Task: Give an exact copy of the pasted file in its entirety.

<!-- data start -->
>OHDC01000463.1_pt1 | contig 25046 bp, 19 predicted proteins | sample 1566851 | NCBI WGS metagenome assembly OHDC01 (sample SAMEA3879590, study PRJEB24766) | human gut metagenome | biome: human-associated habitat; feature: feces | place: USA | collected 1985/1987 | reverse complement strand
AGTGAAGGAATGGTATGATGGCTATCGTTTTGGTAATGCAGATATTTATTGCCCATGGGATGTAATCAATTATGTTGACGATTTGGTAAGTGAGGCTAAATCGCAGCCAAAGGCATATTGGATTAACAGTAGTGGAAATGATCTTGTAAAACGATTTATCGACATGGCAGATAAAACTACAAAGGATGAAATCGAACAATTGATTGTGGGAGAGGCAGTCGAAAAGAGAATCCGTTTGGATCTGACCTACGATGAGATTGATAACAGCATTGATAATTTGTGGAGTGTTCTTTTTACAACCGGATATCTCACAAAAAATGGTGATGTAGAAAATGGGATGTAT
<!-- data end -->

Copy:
>OHDC01000463.1_pt1 | contig 25046 bp, 19 predicted proteins | sample 1566851 | NCBI WGS metagenome assembly OHDC01 (sample SAMEA3879590, study PRJEB24766) | human gut metagenome | biome: human-associated habitat; feature: feces | place: USA | collected 1985/1987 | reverse complement strand
AGTGAAGGAATGGTATGATGGCTATCGTTTTGGTAATGCAGATATTTATTGCCCATGGGATGTAATCAATTATGTTGACGATTTGGTAAGTGAGGCTAAATCGCAGCCAAAGGCATATTGGATTAACAGTAGTGGAAATGATCTTGTAAAACGATTTATCGACATGGCAGATAAAACTACAAAGGATGAAATCGAACAATTGATTGTGGGAGAGGCAGTCGAAAAGAGAATCCGTTTGGATCTGACCTACGATGAGATTGATAACAGCATTGATAATTTGTGGAGTGTTCTTTTTACAACCGGATATCTCACAAAAAATGGTGATGTAGAAAATGGGATGTAT